A skin is a bunch of files that control what PmWiki pages look like (colors, fonts, borders, etc.) and how they are laid out. The easiest way to understand what a skin does is to try some out using the links below. They lead to to this same page (PmWiki.Skins) on the pmwiki.org site, and open in a separate window.
As you saw, all skins show the same page contents, but the other elements such as the sidebar, header, and footer, all changed. For example, different skins may display the sidebar on the left, on the right, or even not at all. Some skins have action links and features that others do not, especially if they were designed to take advantage of particular cookbook recipes.
So, a skin is just the set of files that determine how pages are displayed in PmWiki. Normally skins are stored as subfolders of pub/skins/. Each skin typically has one or more of the following kinds of files:
Skins are available in the Cookbook:Skins collection. The skins in the collection have been contributed by other PmWiki administrators for others to use, and typically have their own set of customization possibilities. When you find a skin you like, follow the link to download the skin package.
Most skin packages are .zip, .tgz, or .tar.gz files. You should be able to unpack these with most archiving software.
Reload a page from your wiki in the browser, and you should be able to see the difference.
If you'd like to let your site's visitors choose one skin from a selection of skins you've installed, look at the Cookbook:SkinChange recipe. (That's what we used for the demo above.)
The best way to make your first skin is to modify a copy of PmWiki's default skin.
The reason we recommend starting with the default PmWiki skin is that it's quite a simple skin, much more so than many of the skins you'll find in Cookbook:Skins. The starting point is the template (.tmpl) file, which provides the overall layout of the page. Inside of the template file are a number of special substitutions and directives that provide places for PmWiki to insert the data relevant to the current page being displayed. SkinTemplates describes the format and directives in more detail.
It's beyond the scope of this page to explain how to write HTML (hypertext markup language), XHTML (extensible HTML, which is a bit newer) or CSS (cascading style sheets), but there are many good tutorials on the web for all three of them. One caution: if you run into an HTML tutorial that explains about how to use <font> or <blink> tags, or spacer gifs, it's at least five years out of date, so skip it and find another one.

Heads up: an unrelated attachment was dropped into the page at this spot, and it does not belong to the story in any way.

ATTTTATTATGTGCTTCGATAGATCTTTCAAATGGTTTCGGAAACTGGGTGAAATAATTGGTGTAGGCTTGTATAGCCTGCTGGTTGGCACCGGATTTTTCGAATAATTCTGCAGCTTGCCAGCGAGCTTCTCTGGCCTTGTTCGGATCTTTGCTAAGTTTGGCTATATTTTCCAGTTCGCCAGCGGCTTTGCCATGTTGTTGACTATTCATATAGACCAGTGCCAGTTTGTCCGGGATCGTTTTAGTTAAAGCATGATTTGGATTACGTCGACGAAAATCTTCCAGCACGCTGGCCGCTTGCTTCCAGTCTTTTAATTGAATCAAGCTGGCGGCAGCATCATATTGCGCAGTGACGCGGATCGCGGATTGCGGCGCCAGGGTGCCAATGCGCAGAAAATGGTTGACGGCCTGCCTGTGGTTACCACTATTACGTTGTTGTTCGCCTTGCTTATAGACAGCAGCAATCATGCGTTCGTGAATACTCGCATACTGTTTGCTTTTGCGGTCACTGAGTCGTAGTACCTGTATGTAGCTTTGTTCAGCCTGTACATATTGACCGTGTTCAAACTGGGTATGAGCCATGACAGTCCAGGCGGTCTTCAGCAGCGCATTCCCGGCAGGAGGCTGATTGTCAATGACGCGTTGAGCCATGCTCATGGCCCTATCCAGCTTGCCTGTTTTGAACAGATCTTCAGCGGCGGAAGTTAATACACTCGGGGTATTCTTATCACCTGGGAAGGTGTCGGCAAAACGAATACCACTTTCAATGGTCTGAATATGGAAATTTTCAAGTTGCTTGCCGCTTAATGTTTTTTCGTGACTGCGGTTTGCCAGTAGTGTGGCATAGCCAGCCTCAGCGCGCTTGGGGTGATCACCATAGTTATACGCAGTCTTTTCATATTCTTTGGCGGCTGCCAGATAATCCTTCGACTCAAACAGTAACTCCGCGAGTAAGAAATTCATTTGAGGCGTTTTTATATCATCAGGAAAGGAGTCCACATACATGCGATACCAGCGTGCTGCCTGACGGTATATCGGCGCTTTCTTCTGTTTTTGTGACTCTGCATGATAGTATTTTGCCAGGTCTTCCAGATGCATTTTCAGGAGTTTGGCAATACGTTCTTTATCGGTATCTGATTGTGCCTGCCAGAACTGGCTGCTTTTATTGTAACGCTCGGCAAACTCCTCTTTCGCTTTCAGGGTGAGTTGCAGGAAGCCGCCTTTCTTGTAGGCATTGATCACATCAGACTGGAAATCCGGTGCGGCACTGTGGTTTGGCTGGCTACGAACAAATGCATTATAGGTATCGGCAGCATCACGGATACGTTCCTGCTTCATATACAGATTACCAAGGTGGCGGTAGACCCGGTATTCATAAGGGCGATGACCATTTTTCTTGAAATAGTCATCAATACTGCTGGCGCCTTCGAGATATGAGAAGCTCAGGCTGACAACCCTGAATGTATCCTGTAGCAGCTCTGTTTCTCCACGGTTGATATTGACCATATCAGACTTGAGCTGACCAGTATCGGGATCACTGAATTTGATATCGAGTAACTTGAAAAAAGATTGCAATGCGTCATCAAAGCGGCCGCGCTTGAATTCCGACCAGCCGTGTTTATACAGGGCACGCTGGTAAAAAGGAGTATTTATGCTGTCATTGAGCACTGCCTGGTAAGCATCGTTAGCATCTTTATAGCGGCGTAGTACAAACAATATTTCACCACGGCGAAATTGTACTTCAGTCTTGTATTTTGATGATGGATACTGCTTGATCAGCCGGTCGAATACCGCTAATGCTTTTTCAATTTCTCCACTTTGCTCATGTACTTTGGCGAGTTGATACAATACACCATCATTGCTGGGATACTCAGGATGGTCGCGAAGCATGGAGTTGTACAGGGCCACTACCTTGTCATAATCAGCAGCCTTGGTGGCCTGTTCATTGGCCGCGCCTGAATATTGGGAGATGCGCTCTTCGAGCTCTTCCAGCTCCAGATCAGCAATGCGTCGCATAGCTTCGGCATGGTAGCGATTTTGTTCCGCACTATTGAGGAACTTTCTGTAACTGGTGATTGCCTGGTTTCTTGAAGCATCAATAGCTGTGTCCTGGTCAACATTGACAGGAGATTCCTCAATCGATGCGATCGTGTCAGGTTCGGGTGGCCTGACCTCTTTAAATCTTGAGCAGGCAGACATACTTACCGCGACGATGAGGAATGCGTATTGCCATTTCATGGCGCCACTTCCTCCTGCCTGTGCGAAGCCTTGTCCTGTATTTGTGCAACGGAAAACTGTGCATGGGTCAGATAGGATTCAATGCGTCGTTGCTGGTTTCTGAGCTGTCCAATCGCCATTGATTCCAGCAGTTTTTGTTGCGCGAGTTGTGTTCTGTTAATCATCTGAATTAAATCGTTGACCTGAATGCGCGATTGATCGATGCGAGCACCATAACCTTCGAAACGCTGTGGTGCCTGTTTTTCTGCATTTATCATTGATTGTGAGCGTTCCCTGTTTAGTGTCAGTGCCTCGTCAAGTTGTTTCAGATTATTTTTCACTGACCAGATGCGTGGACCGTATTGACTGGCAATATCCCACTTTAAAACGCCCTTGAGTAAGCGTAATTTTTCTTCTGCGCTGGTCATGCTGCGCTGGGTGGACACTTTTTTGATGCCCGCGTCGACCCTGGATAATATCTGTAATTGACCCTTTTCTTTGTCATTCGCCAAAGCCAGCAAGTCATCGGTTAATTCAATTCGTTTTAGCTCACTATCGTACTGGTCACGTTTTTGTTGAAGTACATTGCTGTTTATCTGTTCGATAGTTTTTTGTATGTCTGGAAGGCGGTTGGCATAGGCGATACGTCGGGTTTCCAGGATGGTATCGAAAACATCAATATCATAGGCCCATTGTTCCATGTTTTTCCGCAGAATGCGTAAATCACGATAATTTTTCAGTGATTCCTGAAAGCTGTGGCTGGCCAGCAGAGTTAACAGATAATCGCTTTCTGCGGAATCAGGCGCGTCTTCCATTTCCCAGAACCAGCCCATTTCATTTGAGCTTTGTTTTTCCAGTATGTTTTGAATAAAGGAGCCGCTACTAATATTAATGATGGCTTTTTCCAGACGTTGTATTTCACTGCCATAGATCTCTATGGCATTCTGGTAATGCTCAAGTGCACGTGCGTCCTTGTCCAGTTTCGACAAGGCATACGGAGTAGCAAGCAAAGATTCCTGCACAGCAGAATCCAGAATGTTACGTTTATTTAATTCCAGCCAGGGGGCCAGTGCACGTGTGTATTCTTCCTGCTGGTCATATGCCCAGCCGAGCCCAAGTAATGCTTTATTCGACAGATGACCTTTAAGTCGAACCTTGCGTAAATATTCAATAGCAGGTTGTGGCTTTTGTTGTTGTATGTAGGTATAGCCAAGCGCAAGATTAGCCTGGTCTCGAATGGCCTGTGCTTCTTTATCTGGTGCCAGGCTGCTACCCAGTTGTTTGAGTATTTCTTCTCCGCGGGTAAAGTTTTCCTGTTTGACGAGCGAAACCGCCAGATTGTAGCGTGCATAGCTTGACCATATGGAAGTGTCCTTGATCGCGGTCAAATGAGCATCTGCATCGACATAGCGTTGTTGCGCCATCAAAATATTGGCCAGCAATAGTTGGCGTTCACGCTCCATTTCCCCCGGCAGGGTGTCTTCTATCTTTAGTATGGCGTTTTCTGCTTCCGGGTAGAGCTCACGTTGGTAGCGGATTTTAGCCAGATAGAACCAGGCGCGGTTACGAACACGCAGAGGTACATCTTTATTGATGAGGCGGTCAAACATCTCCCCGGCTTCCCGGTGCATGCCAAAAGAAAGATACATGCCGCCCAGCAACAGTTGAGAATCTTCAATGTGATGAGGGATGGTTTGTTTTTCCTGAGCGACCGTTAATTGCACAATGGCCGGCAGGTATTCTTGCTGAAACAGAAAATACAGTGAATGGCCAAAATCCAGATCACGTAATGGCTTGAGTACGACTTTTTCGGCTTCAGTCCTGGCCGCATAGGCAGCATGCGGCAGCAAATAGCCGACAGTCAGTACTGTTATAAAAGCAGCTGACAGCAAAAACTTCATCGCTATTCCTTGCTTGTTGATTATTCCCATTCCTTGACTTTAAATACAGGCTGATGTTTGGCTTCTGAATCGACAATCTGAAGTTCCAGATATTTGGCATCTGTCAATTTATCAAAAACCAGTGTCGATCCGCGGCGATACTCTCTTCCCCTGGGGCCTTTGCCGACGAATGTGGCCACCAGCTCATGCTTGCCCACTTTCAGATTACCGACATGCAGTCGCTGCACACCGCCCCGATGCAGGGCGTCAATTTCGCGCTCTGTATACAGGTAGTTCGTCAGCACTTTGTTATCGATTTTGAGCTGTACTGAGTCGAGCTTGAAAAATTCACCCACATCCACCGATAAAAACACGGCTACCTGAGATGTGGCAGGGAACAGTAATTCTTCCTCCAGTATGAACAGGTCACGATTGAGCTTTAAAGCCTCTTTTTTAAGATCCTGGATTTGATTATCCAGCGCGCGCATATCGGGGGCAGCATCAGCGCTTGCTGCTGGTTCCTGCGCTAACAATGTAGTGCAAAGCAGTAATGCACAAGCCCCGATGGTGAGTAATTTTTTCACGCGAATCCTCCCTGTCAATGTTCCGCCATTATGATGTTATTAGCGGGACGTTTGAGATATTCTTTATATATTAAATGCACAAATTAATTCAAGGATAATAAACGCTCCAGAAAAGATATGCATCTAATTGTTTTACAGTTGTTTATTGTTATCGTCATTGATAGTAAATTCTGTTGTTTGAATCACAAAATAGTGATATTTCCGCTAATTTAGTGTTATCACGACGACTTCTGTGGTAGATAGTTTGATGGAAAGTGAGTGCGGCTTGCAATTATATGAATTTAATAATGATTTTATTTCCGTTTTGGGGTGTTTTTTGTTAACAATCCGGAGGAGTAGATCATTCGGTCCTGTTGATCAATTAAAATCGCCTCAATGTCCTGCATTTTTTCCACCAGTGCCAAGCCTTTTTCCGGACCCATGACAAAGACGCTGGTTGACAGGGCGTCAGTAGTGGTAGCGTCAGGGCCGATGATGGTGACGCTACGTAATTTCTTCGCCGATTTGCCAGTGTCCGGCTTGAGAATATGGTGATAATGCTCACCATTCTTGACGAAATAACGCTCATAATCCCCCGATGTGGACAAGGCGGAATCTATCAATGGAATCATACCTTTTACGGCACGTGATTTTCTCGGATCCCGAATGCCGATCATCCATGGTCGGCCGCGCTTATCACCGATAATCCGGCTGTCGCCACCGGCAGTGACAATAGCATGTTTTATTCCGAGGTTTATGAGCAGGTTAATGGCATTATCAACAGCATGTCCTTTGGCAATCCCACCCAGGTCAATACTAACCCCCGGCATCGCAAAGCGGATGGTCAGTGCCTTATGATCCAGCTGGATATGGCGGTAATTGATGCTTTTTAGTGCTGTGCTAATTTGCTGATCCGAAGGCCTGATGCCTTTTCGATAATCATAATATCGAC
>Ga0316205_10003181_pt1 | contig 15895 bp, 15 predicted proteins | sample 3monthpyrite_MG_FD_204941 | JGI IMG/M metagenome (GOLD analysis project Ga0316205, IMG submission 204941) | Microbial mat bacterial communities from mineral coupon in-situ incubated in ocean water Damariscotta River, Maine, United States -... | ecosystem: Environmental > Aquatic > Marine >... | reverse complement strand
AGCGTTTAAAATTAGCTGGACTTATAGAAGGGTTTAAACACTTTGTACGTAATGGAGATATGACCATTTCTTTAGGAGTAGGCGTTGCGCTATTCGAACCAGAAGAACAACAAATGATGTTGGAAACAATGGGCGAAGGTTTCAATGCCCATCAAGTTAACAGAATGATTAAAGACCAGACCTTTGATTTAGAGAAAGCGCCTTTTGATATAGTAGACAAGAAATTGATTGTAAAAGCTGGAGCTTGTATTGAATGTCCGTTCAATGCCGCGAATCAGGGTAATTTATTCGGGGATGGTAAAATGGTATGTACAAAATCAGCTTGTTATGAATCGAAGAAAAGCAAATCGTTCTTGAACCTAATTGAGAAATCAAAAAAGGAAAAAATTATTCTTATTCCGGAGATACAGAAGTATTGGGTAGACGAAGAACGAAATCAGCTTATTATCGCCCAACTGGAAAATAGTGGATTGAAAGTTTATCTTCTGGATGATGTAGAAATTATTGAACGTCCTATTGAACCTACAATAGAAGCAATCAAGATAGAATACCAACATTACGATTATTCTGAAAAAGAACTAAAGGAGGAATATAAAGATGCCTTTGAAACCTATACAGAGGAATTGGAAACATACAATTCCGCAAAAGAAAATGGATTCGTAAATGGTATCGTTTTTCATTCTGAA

You should test your skin on a variety of browsers -- ideally as many as you can, on as many different platforms as you can -- but at minimum you should be testing on Internet Explorer 6 and Firefox or Mozilla, since those are the most common, and have different bugs. Don't forget to do things like resize windows and change text size during your testing.
Tools that you'll need
There are good examples of all these programs available for free.
HTML and CSS editor(s). There are two types of editors: graphical (WYSIWYG, or "what you see is what you get"), and hand-coding or programmer's editors. Graphical editors are less intimidating to novices, but you won't learn as much, or know your code as intimately as you will by using a hand-coding editor. Whichever you choose, get one that has syntax highlighting for the code, because it will help you spot mistakes. Also, live preview features are not that helpful when writing a PmWiki skin, because PmWiki does stuff that the live preview won't, such as substitute values for variables and insert sidebar content.
Test wiki. You don't want to be wreaking havoc on your skin while visitors can see your site. It's a better idea to set up a test wiki, either on your real webserver or on your own machine. Linux or MacOS computer owners may have webservers and PHP already running on their machines, but Windows users often don't. If that describes you, then you might want to take a look at the Cookbook:Standalone recipe, which runs PmWiki without needing a complex webserver. Or, you can find many local server packages which install a webserver, PHP, and other stuff (e.g. MySQL), all configured to work together. Try to get a package that has the same software and versions as used on your live setup, since then there will be less to go wrong when the site goes live.
FTP client to transfer files to your webserver. You probably had one of these already.
Color picker. Your editor might include one, or you could pick up a standalone application. Extremely helpful for creating and saving color palettes.